Published: Tuesday, 5th June 2018
A local campaign which raises awareness of the social and health issues related to adults buying alcohol for young people has been supported by the Borders’ Common Ridings and Festivals.
Don’t Buy It Don’t Supply It initiative is reminding adults of new legislation which means if they are caught supplying or buying alcohol for an under 18, they could face a fine of up to £5,000 or up to three months in prison.
If an under 18 is caught by the police with alcohol they will have it confiscated which may lead to serious consequences for the person who supplied or purchased it, while retailers and licensees also face serious implications if caught selling to under 18s.
Under 18s from TD1 Youth Hub and Galashiels Academy came up with the Don’t Buy It Don’t Supply It slogan and provided the poster design which has featured across the Borders during the festive season and rugby sevens circuit in previous phases of the campaign.
How do I support the campaign?
Anyone wishing to support the Don’t Buy It Don’t Supply It campaign can download a variety of materials.
Common Ridings and Festivals activities
The campaign message will be advertised across the Borders again during the Common Ridings and Festivals, and we and Police Scotland will also be carrying out a range of proactive activities, starting at Hawick Common Riding.
David Houston, Chairman of the Borders Common Ridings and Festivals Committee
“We are looking forward to another summer celebrating the Borders’ unique traditions and history, which brings our communities together each year.
“We want all followers of Common Ridings and Festivals to enjoy themselves but do so in a responsible manner, which is why we are pleased to support the Don’t Buy It Don’t Supply campaign.”
The campaign is being led by the Scottish Borders Safer Communities Team, which we are part of alongside Police Scotland, Scottish Fire and Rescue Service and Borders Alcohol and Drugs Partnership.
Councillor Watson McAteer, Chair of the Police, Fire and Rescue and Safer Communities Board
“This campaign has proved worthwhile in raising the profile of the issue of adults supplying or buying alcohol to young people.
“It may seem harmless but can put an under 18 in a vulnerable position and can lead to increased anti-social behaviour in our communities.
“Any adult caught supplying or buying alcohol can also be prosecuted via a fine or even a jail term.
“This can be a particular issue during the Common Riding and Festivals season which is why we are reminding everyone of their responsibilities ahead of what we hope will be an enjoyable summer.”
Inspector Tony Hodges, Deputy Local Area Commander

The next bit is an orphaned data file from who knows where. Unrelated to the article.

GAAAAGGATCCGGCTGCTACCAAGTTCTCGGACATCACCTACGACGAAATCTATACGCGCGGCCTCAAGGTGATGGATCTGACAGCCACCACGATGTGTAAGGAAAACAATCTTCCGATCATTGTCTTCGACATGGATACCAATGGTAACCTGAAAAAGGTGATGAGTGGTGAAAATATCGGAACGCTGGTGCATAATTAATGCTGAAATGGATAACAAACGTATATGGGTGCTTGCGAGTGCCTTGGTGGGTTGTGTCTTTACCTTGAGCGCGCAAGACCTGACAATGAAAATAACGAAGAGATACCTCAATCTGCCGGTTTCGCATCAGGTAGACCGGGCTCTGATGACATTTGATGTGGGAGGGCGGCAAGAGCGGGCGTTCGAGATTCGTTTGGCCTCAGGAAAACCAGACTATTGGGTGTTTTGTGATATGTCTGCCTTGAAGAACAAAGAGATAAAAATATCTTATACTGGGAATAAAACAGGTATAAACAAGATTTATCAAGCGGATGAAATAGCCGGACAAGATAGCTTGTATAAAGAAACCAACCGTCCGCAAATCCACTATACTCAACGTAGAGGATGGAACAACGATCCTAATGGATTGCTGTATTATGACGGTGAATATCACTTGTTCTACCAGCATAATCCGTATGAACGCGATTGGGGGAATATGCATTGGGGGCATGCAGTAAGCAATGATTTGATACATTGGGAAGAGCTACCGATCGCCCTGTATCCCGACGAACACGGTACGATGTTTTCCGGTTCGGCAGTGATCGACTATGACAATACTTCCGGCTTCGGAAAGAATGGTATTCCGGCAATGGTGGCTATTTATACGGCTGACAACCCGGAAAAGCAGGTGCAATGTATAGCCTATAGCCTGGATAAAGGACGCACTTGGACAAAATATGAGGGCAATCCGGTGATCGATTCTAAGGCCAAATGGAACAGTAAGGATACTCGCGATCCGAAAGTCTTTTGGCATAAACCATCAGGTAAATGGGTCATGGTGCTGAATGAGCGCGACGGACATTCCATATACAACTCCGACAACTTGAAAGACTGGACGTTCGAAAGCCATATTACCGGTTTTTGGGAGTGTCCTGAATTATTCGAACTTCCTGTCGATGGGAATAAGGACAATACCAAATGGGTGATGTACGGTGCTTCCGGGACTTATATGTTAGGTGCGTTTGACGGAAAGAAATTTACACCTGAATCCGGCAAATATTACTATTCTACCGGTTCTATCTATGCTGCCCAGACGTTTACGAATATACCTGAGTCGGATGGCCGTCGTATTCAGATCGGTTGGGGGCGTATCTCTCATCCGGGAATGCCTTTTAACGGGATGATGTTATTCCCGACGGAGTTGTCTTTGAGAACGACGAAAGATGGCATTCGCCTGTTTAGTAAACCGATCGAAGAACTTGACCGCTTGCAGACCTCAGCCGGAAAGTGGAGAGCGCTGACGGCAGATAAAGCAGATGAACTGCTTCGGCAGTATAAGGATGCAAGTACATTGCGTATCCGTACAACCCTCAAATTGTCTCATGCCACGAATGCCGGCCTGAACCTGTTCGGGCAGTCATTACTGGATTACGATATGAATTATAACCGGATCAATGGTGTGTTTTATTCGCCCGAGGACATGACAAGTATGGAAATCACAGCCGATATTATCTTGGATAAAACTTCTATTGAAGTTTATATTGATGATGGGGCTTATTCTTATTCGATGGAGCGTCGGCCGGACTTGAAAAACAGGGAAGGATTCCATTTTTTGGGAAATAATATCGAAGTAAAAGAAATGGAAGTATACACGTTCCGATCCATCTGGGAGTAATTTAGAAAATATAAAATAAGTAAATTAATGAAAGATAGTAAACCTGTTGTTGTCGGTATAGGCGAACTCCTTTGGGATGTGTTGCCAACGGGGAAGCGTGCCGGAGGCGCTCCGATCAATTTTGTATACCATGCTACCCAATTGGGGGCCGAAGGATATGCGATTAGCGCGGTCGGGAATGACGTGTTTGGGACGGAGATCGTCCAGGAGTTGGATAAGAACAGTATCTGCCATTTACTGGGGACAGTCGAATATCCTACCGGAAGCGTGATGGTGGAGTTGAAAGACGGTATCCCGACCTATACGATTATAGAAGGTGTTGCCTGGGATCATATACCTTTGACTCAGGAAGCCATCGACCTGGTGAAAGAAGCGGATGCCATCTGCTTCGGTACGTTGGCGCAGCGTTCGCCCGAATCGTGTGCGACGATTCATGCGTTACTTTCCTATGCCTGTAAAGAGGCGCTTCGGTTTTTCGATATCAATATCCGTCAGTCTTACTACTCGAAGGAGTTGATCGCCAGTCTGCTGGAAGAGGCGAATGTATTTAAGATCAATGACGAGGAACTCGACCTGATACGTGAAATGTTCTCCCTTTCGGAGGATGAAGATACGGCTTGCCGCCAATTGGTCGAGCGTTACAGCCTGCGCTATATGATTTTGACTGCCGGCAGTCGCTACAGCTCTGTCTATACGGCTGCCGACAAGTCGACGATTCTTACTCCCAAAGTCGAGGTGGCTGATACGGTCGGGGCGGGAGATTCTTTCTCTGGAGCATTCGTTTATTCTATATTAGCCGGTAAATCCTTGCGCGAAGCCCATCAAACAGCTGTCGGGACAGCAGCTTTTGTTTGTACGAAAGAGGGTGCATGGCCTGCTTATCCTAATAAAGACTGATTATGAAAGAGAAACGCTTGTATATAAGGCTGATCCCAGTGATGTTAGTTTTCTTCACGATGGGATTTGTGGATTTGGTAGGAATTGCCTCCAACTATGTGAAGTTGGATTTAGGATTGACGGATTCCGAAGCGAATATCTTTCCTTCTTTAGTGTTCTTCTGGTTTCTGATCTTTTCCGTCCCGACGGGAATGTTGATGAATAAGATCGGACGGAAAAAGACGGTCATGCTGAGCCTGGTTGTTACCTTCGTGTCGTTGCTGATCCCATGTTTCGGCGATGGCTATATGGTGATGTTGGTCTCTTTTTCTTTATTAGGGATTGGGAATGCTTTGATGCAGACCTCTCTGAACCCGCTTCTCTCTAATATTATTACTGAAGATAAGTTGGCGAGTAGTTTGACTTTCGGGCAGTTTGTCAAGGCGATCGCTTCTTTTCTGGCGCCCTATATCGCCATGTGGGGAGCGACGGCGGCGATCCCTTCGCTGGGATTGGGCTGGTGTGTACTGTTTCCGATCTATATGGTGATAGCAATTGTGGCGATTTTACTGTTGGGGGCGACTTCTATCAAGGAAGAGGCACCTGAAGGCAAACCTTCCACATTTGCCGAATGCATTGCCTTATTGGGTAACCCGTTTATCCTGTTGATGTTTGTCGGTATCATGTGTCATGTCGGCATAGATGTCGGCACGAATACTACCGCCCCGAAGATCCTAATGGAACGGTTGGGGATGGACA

“We recognise the importance of Common Ridings and summer festivals to the Borders, but they can present challenges for our officers and local communities such as increased incidents of anti-social behaviour and underage drinking.
“We will be proactive throughout the Borders this summer to try to minimise these issues and I believe the Don’t Buy It Don’t Supply It campaign has a strong message which adults should be aware of, and parents and guardians should actively discuss with young people.”
Dr Tim Patterson, Joint Director of Public Health and Chair of the Borders Alcohol and Drugs Partnership
“Teenage drinking can have an immediate and long term impact on health and the earlier teenagers start drinking regularly, the greater the risk of problem drinking in adulthood.
”It is really important that adults consider their responsibilities throughout the year, which this campaign highlights.”
Images of Borders Common Ridings and Festivals Committee supporting the campaign, as well as Hawick Rugby Club and TD1 Youth Hub from previous phases of the scheme, are available at our Flickr page.
New legislation came into force in Scotland in 2017 making it an offence to simply supply alcohol to anyone under 18 for consumption in a public place.
Under the Air Weapons and Licensing (Scotland) Act 2015, if adults are caught supplying (or buying) alcohol to an under 18, they could face a fine of up to £5,000 or up to three months in prison.
If under 18 and caught by the police with alcohol, they will have it confiscated and this may lead to serious consequences for the person who supplied or purchased it.
Retailers and licensees also face serious implications if caught selling to under 18s.
Don’t Buy It Don’t Supply It campaign began in December 2017 and will run over 12 months and focus on key periods when adults are more likely to buy and/or supply alcohol to children and young people. Parents and guardians will be advised to think twice if asked to supply or buy alcohol to a young person.